Monday, November 10, 2008

Groups - networks - Collectives

Two posts by Terry Anderson have made me think over the past couple of weeks. One post about his paper with Jon Dron on Groups, Networks and collectives. The other comparing his ideas on groups and networks with those of Stephen Downes. I particularly liked his ideas of 'presence' and 'emotional nearness' related to groups, networks and collectives as his writing provides clarity on the interrelationship between 'engagement in learning','transactional nearness', and 'emotional involvement' in the three distinct socially connected entities. I have just retuned from presenting at the ECEL conference in Cyprus (Carroll et al 2008) where I showed some of my Design-Based Research that has clearly shown that online presence by students and tutor was very important . The development team tried to create a place that would be comfortable, where people would trust one another. Tutor and students were encouraged to show their presence by using Web2.0 tools, videocasts and chat. A 'Third Place' (as Oldenburg described) loosely based on the characteristics of an 'Information Ground' (as described by Fisher) where the fostering of a 'nearness' in an online place was seen to help people in their learning. At the same time a journey towards autonomy was set into motion, in which the presence of the tutor played an important role.

Paul Bouchard's presentation (2008) at the ECEL conference relating to the dimensions of learner autonomy has been helpful . He identified four factors to learner control: the first one related to motivation, confidence and initiative; the second to control over the learning activity and the third one related to issues of language and communication used in the learning and teaching process. The importance of aspects of economy in learner autonomy was recognized as a fourth category; the choice to learn for personal gain such as for future employment, and the possible cost of other study options. In the Swansea University research students valued the social engagement, the tutor and student presence in the environment, in particular the intimacy and immediacy that videocasts by students and tutors and regular chat sessions provided. It gave them confidence and helped them to make the transition to become more autonomous learners and move out onto networks to find information and to communicate with a wider, less well-known circle of people interested in the subject area. One of the issues that makes that people feel comfortable in a group, on a network, or being engaged tagging and finding tags in an even looser collective arrangement is the level of self-direction that people have.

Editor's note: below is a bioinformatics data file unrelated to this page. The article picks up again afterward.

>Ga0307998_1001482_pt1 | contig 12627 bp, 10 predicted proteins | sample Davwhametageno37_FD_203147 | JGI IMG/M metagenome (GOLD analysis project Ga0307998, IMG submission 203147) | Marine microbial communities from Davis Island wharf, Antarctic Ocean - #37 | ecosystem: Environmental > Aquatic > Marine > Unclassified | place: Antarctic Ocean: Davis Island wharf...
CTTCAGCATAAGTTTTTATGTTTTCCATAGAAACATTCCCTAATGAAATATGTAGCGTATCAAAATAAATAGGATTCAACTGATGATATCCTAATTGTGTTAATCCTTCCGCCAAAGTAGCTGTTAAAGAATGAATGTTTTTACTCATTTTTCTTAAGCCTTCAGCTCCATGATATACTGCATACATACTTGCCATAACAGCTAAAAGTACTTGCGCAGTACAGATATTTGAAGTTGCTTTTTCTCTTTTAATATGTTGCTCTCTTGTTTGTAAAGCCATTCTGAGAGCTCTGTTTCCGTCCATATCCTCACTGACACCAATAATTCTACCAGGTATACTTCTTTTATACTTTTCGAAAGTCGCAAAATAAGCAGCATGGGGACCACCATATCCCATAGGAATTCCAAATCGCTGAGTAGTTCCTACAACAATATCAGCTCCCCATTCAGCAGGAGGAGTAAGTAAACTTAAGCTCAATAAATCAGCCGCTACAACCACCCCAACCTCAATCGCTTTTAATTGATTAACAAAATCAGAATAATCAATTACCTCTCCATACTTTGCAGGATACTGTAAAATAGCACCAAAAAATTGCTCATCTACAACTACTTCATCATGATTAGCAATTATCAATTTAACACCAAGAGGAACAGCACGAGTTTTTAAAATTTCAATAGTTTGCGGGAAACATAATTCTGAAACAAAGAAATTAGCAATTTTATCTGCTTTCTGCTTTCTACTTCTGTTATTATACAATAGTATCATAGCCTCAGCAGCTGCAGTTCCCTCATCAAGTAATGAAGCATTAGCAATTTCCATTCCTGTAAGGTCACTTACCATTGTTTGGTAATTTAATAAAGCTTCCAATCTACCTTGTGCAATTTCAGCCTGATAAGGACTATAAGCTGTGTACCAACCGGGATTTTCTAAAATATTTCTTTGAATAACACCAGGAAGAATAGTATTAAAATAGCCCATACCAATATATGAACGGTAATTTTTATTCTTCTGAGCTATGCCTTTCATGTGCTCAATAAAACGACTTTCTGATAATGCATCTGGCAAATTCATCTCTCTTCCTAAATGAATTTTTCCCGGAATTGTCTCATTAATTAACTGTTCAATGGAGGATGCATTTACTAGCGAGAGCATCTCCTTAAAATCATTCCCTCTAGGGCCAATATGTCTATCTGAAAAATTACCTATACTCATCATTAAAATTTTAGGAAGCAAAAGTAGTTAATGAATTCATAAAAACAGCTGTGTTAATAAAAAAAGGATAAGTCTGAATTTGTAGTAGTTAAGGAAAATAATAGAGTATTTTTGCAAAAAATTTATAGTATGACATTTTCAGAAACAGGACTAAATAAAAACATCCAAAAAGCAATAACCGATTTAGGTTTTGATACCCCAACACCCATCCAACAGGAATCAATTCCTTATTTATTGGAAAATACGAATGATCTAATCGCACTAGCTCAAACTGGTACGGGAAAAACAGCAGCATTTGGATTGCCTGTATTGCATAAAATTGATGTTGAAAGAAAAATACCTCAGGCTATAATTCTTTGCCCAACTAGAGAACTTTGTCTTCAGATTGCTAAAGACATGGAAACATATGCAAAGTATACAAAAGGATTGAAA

This didn't seem to be a problem at the University of East London, where Peter Nevin and Hedley Roberts used Facebook groups and blogs to enhance student communication and connection amongst students and tutors on the course (Odell, Nevin and Hedley, 2008). Even though the students were undergraduates from a variety of backgrounds, they took to the new tools like fish to water, which might not be surprising as the tools are being used on an Archtecture and Visual Arts programme where you might expect students to be willing to take risks and try out new approaches. Control of the communication and collaboration was left in the hands of the students which they could access through the institutional VLE, where tutors were in charge of other activities. I was surprised at the easy acceptance of the tools as it took the Swansea University students quite a while of hand-holding to convince them that it was time to be more independent and move from a group-situation to a networked alternative.

Bouchard, P (2008) Some factors to consider When Designing Semi-autonomous Learning Environments